Insync Tech Talk , microsoft teams , | 2021/02/11 at 2:38pm

Understanding Guests in Microsoft 365: how many people have keys to access your office?

by Loryan Strant

The guest functionality in Microsoft 365 is becoming more and more relied upon every day – especially with the steady rise in use of Microsoft Teams. 

Although, while “guests” are becoming more prevalent in our organisations, the functionality isn’t new. In late 2017, guest access was made available for Microsoft Teams however prior to that, guests could be added to Microsoft 365 Groups (previously known as Office 365 Groups) in order to access SharePoint sites, Planner boards, and other information. 

While giving people access to content through sharing files is not exactly new, a guest has access to much more than an individual file here or there. 

In the Microsoft 365 world, we use the term “tenant” to denote our environment in the shared cloud platform. The analogy here is apt for office buildings – where different organisations don’t necessarily own the offices themselves, but instead, they are a tenant in the building. And much like offices, when we invite a guest into our tenant – we are effectively giving them a key to our office. With this key, they can come and go as they please, access areas available to them, and start conversations with anyone they can see. 

As is the case with many features in the Microsoft 365 platform, the ability to invite guests into Azure Active Directory (the underlying identity platform) is enabled by default. Much like the explosive growth of Groups and Teams enabled by the lack of restrictions put in place by IT, guest users followed a similar path. Additionally, like with Groups and Teams, many IT departments completely unaware that external users were being invited into their organisation.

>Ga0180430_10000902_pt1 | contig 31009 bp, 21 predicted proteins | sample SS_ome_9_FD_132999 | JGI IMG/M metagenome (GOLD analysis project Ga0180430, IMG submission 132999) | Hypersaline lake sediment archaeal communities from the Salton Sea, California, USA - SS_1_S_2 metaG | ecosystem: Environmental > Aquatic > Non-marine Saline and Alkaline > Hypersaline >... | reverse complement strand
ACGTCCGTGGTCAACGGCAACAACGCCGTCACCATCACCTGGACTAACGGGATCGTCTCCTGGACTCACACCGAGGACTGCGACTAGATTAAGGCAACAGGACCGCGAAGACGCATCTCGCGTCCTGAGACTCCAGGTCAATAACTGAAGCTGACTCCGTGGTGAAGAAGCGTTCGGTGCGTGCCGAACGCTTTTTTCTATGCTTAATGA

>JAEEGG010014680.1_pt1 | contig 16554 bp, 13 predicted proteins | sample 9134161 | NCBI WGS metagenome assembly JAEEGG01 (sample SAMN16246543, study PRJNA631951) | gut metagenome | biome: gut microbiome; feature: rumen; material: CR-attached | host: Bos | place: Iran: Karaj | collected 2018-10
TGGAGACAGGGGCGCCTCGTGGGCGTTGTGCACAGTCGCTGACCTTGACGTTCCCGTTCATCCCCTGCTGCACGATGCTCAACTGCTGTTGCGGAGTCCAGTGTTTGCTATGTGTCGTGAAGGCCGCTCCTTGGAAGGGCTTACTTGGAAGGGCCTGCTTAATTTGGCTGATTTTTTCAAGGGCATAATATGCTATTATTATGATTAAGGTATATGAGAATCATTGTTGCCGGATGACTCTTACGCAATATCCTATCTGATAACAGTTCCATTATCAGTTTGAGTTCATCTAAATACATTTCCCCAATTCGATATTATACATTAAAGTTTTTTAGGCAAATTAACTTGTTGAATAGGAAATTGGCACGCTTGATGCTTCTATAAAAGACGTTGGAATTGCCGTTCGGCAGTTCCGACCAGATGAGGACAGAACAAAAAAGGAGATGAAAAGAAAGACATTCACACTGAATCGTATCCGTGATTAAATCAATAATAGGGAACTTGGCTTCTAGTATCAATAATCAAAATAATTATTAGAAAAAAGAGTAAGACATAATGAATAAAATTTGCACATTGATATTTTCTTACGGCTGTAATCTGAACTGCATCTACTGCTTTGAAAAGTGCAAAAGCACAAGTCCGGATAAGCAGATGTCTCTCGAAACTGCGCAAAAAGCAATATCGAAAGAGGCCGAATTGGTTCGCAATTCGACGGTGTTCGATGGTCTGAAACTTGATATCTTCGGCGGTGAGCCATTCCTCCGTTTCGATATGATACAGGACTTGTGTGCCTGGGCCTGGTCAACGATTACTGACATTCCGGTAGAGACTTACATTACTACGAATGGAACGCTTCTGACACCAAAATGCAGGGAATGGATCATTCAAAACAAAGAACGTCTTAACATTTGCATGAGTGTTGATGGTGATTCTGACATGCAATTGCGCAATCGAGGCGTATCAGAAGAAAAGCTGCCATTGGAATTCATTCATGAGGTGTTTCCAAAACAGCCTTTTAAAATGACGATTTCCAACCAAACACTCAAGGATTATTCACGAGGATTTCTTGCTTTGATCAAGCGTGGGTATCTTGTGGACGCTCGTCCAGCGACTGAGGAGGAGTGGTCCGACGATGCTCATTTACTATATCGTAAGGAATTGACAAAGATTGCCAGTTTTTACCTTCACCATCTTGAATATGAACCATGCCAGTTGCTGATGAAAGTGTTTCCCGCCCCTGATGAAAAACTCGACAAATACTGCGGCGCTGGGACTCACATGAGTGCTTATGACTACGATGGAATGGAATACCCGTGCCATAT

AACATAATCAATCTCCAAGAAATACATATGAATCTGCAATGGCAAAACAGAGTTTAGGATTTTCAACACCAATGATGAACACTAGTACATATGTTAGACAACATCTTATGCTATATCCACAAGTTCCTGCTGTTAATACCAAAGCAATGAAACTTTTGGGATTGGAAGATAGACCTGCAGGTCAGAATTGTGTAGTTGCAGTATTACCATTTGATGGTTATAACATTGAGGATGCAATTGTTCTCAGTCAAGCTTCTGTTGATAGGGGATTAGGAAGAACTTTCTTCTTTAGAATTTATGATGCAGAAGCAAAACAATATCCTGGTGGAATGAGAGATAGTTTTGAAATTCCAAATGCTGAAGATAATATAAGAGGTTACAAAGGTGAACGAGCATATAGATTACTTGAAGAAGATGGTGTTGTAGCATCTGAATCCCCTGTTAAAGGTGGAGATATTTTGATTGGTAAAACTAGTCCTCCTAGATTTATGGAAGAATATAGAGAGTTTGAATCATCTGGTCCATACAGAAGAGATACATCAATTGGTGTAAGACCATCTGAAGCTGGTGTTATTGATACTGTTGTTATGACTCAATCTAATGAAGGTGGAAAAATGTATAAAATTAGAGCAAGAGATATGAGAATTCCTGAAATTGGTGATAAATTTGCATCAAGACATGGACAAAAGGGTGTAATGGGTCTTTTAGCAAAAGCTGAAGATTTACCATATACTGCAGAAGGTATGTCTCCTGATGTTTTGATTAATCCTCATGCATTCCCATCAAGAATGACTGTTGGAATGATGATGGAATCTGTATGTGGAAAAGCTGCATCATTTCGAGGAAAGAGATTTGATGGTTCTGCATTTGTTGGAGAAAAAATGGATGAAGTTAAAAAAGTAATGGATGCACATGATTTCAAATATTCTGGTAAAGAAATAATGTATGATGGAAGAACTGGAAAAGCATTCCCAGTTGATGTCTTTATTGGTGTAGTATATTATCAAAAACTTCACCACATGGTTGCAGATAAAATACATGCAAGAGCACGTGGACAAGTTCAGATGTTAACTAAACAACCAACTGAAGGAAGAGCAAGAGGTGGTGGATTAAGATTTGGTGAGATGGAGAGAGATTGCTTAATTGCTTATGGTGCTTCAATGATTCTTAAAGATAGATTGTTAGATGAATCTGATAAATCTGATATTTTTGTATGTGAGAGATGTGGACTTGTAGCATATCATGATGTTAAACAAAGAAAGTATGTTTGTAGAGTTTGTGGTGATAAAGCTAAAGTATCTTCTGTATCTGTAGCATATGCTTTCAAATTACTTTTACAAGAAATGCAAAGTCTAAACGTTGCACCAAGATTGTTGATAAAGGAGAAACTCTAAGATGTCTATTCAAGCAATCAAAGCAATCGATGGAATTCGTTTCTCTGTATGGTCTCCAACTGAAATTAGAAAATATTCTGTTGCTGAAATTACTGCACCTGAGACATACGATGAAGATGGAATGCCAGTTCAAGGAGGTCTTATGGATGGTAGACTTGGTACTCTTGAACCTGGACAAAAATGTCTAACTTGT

Let’s pause here for a moment and reflect on what this means. 

If we bring the “guests” functionality into the real office analogy – how comfortable are you with the fact that any one of your staff is giving outsiders keys to the office? 

Most modern office security systems are electronic and use devices like fobs or keycards which allows us to track which employee was given which keycard and when they accessed the office. 

The same approaches are unfortunately not taken with guests in Microsoft 365. 

 

Guest access restrictions 

Recently I conducted an online survey of how organisations control and manage guests in Microsoft 365. One of the key questions asked was: do you have any controls or restrictions around inviting guests? 

Do you have any control or restrictions around inviting guests?

Much like with Microsoft 365 Groups and Teams, the common response to control explosive growth is to put in place an out-of-the-box bottleneck that channels all requests through IT.